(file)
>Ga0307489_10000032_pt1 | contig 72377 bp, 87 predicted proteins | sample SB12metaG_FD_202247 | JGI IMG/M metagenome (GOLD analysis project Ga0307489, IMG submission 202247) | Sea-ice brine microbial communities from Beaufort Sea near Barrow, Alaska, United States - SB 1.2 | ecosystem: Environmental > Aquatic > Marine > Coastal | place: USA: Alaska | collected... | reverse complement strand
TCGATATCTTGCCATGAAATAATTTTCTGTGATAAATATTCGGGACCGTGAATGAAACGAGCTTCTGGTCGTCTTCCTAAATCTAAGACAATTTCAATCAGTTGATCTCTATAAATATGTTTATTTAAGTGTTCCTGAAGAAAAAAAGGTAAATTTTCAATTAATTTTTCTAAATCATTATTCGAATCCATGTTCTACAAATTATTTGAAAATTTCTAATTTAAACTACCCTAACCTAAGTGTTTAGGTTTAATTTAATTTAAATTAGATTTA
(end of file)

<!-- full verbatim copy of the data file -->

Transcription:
>Ga0307489_10000032_pt1 | contig 72377 bp, 87 predicted proteins | sample SB12metaG_FD_202247 | JGI IMG/M metagenome (GOLD analysis project Ga0307489, IMG submission 202247) | Sea-ice brine microbial communities from Beaufort Sea near Barrow, Alaska, United States - SB 1.2 | ecosystem: Environmental > Aquatic > Marine > Coastal | place: USA: Alaska | collected... | reverse complement strand
TCGATATCTTGCCATGAAATAATTTTCTGTGATAAATATTCGGGACCGTGAATGAAACGAGCTTCTGGTCGTCTTCCTAAATCTAAGACAATTTCAATCAGTTGATCTCTATAAATATGTTTATTTAAGTGTTCCTGAAGAAAAAAAGGTAAATTTTCAATTAATTTTTCTAAATCATTATTCGAATCCATGTTCTACAAATTATTTGAAAATTTCTAATTTAAACTACCCTAACCTAAGTGTTTAGGTTTAATTTAATTTAAATTAGATTTA